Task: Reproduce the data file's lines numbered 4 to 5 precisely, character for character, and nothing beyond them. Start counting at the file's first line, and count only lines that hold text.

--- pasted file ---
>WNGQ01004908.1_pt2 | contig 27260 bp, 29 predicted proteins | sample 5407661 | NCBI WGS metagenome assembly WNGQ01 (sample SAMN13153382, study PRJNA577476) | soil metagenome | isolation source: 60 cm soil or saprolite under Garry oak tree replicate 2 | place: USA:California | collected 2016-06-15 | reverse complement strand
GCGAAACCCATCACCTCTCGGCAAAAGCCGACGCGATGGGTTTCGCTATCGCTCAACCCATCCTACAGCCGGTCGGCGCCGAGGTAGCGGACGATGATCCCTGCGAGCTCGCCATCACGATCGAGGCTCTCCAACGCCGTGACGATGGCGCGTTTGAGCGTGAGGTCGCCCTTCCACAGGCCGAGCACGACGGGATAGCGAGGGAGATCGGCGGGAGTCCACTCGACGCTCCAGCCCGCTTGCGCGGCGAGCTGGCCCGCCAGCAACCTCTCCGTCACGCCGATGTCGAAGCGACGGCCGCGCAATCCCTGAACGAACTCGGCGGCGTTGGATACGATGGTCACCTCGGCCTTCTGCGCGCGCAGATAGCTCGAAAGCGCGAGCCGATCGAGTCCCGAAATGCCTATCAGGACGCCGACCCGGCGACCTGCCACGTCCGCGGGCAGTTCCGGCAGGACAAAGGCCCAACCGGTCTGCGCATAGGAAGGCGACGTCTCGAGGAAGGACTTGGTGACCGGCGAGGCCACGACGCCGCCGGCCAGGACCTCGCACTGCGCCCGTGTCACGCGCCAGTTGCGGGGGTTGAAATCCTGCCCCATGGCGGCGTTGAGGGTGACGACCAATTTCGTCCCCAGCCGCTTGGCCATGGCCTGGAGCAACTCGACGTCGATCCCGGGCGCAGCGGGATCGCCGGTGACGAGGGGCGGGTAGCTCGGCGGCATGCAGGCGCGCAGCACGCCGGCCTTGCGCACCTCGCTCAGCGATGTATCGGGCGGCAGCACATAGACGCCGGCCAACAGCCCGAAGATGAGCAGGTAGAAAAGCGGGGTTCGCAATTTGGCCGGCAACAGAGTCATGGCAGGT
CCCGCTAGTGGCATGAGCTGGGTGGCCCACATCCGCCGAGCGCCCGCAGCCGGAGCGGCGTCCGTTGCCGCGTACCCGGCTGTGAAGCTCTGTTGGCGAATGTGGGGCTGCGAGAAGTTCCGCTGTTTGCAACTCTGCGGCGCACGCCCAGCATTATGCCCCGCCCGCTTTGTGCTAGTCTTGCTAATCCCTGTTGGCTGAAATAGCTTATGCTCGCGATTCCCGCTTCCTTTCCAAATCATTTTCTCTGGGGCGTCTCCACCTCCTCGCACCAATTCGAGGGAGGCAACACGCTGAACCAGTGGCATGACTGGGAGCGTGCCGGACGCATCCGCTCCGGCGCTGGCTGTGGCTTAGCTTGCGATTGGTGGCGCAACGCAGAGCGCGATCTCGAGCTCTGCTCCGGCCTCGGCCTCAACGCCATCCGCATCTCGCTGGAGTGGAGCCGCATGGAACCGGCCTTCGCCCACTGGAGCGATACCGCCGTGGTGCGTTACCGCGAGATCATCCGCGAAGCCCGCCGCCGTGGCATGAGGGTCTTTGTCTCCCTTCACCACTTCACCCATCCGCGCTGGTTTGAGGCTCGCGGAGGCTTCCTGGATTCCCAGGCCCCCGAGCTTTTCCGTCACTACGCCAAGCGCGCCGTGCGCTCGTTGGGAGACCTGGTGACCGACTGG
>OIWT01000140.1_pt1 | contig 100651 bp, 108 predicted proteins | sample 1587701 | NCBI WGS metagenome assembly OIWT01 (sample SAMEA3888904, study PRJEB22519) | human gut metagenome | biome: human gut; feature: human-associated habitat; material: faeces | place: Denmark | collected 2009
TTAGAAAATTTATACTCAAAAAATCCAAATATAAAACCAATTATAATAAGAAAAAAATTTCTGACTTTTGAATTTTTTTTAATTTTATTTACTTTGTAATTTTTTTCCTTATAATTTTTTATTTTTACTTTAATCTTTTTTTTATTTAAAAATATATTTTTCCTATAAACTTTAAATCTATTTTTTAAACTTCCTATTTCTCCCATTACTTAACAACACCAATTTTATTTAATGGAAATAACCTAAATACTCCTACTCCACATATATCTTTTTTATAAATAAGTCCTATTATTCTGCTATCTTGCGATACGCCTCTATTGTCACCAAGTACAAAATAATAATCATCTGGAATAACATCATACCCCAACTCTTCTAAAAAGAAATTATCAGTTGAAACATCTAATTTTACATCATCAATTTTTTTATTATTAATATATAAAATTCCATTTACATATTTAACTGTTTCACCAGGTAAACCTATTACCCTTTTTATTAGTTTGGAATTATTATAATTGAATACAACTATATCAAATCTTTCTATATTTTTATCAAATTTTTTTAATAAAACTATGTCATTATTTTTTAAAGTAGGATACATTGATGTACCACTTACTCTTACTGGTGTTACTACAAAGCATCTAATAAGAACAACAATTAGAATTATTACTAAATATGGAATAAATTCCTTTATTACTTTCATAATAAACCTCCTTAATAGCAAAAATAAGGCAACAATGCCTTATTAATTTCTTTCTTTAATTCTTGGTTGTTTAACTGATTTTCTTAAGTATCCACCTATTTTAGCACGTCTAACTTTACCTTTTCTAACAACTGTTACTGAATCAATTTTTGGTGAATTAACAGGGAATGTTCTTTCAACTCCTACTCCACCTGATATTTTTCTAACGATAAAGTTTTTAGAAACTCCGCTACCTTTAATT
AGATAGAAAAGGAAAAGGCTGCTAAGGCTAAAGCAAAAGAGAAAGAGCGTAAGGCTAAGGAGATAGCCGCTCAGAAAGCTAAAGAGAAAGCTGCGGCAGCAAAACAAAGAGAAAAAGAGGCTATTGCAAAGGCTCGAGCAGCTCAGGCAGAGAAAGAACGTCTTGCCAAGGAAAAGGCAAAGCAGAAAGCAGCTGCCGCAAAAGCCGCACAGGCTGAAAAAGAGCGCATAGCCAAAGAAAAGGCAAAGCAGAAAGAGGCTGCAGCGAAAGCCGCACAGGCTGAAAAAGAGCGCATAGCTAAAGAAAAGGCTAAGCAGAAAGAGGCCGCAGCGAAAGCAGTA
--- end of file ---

>OIWT01000140.1_pt1 | contig 100651 bp, 108 predicted proteins | sample 1587701 | NCBI WGS metagenome assembly OIWT01 (sample SAMEA3888904, study PRJEB22519) | human gut metagenome | biome: human gut; feature: human-associated habitat; material: faeces | place: Denmark | collected 2009
TTAGAAAATTTATACTCAAAAAATCCAAATATAAAACCAATTATAATAAGAAAAAAATTTCTGACTTTTGAATTTTTTTTAATTTTATTTACTTTGTAATTTTTTTCCTTATAATTTTTTATTTTTACTTTAATCTTTTTTTTATTTAAAAATATATTTTTCCTATAAACTTTAAATCTATTTTTTAAACTTCCTATTTCTCCCATTACTTAACAACACCAATTTTATTTAATGGAAATAACCTAAATACTCCTACTCCACATATATCTTTTTTATAAATAAGTCCTATTATTCTGCTATCTTGCGATACGCCTCTATTGTCACCAAGTACAAAATAATAATCATCTGGAATAACATCATACCCCAACTCTTCTAAAAAGAAATTATCAGTTGAAACATCTAATTTTACATCATCAATTTTTTTATTATTAATATATAAAATTCCATTTACATATTTAACTGTTTCACCAGGTAAACCTATTACCCTTTTTATTAGTTTGGAATTATTATAATTGAATACAACTATATCAAATCTTTCTATATTTTTATCAAATTTTTTTAATAAAACTATGTCATTATTTTTTAAAGTAGGATACATTGATGTACCACTTACTCTTACTGGTGTTACTACAAAGCATCTAATAAGAACAACAATTAGAATTATTACTAAATATGGAATAAATTCCTTTATTACTTTCATAATAAACCTCCTTAATAGCAAAAATAAGGCAACAATGCCTTATTAATTTCTTTCTTTAATTCTTGGTTGTTTAACTGATTTTCTTAAGTATCCACCTATTTTAGCACGTCTAACTTTACCTTTTCTAACAACTGTTACTGAATCAATTTTTGGTGAATTAACAGGGAATGTTCTTTCAACTCCTACTCCACCTGATATTTTTCTAACGATAAAGTTTTTAGAAACTCCGCTACCTTTAATT